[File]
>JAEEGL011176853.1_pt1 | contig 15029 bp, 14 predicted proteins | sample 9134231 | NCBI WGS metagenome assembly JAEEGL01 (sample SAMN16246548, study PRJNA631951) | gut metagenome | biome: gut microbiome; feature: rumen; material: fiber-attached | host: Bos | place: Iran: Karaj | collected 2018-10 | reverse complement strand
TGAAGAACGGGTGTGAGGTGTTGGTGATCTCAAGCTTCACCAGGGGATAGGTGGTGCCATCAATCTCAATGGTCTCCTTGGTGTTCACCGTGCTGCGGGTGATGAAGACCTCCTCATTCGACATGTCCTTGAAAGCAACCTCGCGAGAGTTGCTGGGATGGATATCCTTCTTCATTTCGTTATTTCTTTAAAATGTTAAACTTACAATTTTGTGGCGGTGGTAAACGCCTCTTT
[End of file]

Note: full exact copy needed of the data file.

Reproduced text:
>JAEEGL011176853.1_pt1 | contig 15029 bp, 14 predicted proteins | sample 9134231 | NCBI WGS metagenome assembly JAEEGL01 (sample SAMN16246548, study PRJNA631951) | gut metagenome | biome: gut microbiome; feature: rumen; material: fiber-attached | host: Bos | place: Iran: Karaj | collected 2018-10 | reverse complement strand
TGAAGAACGGGTGTGAGGTGTTGGTGATCTCAAGCTTCACCAGGGGATAGGTGGTGCCATCAATCTCAATGGTCTCCTTGGTGTTCACCGTGCTGCGGGTGATGAAGACCTCCTCATTCGACATGTCCTTGAAAGCAACCTCGCGAGAGTTGCTGGGATGGATATCCTTCTTCATTTCGTTATTTCTTTAAAATGTTAAACTTACAATTTTGTGGCGGTGGTAAACGCCTCTTT